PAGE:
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  • 1
    ISSN: 1432-1041
    Keywords: drug utilisation ; prescribing habits ; hypnotics ; sedatives ; minor tranquillisers ; defined daily doses ; therapeutic audit
    Source: Springer Online Journal Archives 1860-2000
    Topics: Chemistry and Pharmacology , Medicine
    Notes: Summary The utilisation of hypnotics, sedatives, and minor tranquillisers (HSmT) was studied by means of drug-delivery and hospital occupancy statistics for 1975–1977 in a Swedish university hospital. A total of 0.53 so-called defined daily doses (DDD)/bed-day were delivered in 1975, implying that every second patient might have regularly been prescribed HSmT. The benzodiazepines were predominant with 71% of the deliveries. Five major drugs accounted for 88%. The drug pattern and the range of DDD/bed-day (0.09–1.18) differed considerably between the departments. Drugs not recommended by the hospital's Pharmacy and Therapeutics Committee accounted only for 3% of deliveries. In a drug surveillance study performed in two medical wards, HSmT were prescribed for 43% of 274 patients. Drug delivery and prescription data were in broad agreement. Drug information activities in the hospital had a clearly discernable influence on the delivered DDD/bed-day. This measure is an inexpensive indicator of drug utilisation in a hospital and a suitable basis for therapeutic audit.
    Type of Medium: Electronic Resource
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  • 2
    ISSN: 1432-1041
    Keywords: compliance ; prescribing habits ; drug utilisation ; age effect ; multiple therapies
    Source: Springer Online Journal Archives 1860-2000
    Topics: Chemistry and Pharmacology , Medicine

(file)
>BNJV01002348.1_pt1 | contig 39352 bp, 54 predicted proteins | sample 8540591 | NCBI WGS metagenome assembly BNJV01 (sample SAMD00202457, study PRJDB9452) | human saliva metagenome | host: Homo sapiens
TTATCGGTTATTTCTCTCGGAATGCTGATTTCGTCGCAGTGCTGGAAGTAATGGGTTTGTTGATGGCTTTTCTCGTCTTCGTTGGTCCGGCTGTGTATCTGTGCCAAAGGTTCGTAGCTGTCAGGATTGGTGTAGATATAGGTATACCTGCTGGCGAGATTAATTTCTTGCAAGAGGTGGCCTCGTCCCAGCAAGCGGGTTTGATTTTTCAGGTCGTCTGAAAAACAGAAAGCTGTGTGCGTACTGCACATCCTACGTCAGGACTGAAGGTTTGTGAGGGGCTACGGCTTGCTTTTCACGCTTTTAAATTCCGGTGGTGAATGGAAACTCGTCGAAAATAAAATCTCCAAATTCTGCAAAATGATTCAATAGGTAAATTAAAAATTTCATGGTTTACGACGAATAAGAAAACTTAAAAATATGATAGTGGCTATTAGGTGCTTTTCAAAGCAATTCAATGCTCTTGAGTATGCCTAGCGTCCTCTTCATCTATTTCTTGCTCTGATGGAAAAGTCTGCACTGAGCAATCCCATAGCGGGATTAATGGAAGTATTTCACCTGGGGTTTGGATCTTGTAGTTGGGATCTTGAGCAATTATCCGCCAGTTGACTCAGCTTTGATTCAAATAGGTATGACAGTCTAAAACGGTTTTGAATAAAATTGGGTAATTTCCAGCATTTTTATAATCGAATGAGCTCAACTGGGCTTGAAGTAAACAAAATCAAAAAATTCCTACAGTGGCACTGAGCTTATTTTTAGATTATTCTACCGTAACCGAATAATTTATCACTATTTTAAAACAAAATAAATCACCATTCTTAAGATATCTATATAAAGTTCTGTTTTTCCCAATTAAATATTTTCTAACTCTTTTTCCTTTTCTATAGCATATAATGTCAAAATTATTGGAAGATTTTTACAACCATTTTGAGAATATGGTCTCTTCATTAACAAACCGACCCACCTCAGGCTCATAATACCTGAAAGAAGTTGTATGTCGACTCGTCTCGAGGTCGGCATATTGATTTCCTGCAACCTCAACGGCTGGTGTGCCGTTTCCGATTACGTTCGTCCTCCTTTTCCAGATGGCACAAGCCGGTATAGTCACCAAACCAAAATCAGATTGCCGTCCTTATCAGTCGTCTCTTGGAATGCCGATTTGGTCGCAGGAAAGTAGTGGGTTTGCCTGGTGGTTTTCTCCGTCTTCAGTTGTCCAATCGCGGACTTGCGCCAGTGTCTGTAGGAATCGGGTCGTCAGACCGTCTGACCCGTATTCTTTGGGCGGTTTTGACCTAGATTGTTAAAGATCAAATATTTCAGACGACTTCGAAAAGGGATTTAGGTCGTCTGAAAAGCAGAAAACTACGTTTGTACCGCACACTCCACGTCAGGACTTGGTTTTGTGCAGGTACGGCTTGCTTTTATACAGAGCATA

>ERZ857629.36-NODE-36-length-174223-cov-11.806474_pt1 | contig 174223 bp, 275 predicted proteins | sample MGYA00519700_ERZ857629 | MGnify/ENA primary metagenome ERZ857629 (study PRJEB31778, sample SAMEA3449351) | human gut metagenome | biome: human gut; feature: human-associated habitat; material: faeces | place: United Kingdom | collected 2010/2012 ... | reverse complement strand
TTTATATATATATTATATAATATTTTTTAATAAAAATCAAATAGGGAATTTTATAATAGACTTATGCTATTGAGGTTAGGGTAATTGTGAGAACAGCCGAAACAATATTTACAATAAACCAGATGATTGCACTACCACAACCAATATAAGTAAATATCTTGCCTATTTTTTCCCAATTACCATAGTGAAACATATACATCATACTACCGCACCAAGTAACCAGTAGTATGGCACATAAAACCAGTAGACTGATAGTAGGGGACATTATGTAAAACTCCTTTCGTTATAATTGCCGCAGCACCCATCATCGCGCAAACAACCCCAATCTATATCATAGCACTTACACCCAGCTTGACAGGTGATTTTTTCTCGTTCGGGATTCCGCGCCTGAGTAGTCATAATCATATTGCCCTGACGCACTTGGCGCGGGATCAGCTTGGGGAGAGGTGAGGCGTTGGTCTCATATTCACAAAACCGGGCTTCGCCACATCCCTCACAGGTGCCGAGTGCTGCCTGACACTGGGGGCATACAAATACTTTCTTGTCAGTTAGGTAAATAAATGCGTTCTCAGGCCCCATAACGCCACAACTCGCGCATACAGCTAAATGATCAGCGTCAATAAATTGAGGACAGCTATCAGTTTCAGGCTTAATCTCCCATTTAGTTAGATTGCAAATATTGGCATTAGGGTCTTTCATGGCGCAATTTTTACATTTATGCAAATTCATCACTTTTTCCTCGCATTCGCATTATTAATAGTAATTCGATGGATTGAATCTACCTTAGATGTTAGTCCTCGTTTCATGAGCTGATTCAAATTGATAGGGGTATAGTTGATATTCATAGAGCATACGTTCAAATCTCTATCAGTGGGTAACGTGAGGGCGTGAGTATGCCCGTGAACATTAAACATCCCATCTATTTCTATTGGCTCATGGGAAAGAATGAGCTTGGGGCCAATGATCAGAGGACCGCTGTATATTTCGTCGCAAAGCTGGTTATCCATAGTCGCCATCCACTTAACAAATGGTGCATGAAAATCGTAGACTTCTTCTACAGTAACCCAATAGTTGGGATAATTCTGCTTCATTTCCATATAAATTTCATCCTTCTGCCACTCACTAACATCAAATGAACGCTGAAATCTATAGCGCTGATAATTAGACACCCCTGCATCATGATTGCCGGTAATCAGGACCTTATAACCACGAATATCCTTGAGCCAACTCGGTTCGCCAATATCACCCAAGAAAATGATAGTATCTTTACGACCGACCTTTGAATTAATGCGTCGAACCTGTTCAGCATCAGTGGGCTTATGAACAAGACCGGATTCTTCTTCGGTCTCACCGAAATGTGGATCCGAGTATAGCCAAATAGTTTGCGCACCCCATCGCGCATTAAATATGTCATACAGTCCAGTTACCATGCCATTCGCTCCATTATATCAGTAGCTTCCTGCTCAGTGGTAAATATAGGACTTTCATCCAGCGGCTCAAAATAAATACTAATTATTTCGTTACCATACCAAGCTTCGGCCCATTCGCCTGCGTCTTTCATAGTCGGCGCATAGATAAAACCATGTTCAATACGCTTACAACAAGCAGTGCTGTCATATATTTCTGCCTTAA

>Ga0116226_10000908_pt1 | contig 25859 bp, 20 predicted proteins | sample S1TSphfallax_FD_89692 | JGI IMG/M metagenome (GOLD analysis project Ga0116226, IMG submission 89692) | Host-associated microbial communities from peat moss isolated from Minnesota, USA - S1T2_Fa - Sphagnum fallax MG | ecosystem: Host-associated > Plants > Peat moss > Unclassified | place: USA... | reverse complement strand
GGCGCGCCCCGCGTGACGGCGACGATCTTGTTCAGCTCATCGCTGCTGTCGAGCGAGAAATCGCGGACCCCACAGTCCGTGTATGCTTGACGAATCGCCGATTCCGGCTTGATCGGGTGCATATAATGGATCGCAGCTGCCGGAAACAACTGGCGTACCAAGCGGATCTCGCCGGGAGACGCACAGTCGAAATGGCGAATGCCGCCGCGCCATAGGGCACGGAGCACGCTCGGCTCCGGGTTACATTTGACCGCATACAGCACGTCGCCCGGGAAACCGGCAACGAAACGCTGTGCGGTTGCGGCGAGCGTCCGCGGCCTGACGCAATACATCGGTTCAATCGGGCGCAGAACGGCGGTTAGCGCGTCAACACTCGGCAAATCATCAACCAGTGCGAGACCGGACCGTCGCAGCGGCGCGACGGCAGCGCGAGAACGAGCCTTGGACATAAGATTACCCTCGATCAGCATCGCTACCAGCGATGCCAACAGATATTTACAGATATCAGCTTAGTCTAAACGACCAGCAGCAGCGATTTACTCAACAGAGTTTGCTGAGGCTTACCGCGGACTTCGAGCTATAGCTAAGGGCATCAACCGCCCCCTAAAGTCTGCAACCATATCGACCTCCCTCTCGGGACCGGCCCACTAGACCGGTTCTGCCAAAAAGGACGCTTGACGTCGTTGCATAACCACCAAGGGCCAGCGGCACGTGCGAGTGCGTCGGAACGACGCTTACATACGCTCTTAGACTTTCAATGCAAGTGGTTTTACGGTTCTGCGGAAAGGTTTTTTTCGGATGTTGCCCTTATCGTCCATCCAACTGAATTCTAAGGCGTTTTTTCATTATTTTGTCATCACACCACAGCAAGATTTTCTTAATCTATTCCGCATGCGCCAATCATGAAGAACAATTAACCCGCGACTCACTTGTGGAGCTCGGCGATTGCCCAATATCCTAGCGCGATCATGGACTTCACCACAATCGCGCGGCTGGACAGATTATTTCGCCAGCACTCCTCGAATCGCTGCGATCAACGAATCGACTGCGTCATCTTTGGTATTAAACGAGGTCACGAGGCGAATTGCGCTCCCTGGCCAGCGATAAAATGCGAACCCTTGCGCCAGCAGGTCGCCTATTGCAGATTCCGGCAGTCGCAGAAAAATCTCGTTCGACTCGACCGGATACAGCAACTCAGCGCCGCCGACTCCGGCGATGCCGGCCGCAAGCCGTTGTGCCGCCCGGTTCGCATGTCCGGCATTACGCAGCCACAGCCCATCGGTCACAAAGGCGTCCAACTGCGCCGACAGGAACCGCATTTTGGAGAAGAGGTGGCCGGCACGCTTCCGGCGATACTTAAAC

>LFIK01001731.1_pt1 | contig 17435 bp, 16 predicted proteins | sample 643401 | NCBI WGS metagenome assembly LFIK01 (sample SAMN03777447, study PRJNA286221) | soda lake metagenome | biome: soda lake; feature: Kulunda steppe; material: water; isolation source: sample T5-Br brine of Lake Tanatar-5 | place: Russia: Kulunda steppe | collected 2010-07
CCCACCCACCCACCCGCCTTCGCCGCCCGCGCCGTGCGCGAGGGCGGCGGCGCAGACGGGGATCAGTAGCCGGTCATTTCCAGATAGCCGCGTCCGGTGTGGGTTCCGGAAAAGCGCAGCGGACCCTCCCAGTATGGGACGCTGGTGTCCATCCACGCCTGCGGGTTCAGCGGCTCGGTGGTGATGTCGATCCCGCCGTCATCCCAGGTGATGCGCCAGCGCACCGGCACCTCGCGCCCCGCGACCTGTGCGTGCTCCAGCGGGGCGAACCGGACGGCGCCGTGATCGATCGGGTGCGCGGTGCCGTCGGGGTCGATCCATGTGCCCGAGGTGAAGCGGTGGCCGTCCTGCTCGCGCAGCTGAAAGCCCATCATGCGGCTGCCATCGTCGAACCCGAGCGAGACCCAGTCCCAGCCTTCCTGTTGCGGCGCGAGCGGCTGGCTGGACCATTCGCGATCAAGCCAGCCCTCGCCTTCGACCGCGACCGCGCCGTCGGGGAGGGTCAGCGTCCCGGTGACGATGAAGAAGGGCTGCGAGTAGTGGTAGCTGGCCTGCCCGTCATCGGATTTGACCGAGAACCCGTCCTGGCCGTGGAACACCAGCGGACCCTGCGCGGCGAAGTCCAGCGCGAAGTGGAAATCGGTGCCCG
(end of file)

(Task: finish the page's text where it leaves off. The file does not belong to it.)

Notes: Summary The drug history of 285 consecutive patients admitted to two medical wards of a Swedish university hospital was investigated. In 30 cases (11%) no information about current drug therapy could be obtained from the patients themselves, and in further 21 (7%) additional drugs from other sources were discovered. Current drug therapy of 234 patients (82%) was identified, of whom 217 had medicines supplied by prescription and 52 used drugs bought over the counter. The medication was “chronic” for 85% of the prescribed drugs, and 18% were prescribed to be taken as required. Significantly more women than men were taking medicines, but, amongst the users, there was no significant difference in the number of drugs taken by men or women. The average number of drugs prescribed for the 217 patients was 3.7, more being prescribed for the older patients. Cardiovascular and psychotropic medicines were the agents most commonly prescribed. Digoxin was prescribed for 65 patients. The mean daily dose was 0.20 mg, and it was reduced for older patients and for those with elevated serum creatinine. Twelve patients (19%) had no measurable digoxin in their plasma; the median concentration was 1.15 nmol/l. Ten of 32 patients (31%) had a significant change in their plasma digoxin concentration after supervised drug intake in hospital, indicating previous irregular intake of digoxin. Compliance with the prescribed drug regimen was evaluated from interviews of 151 patients. Of them, 59 (39%) were classified as having been non-compliant for half their drugs during the last two days prior to admission. Non-compliance was reported significantly more often by patients who were aged 65 years or more, and who had more than three drugs prescribed for regular intake. The number of drugs prescribed did not seem to influence compliance in patients under 65 years of age. Significantly more doses were reported to be missed for drugs meant to be taken thrice daily (31%), than for those with once (18%) or twice (20%) daily dosage schedule. The difference between once and twice daily schedules was not significant.
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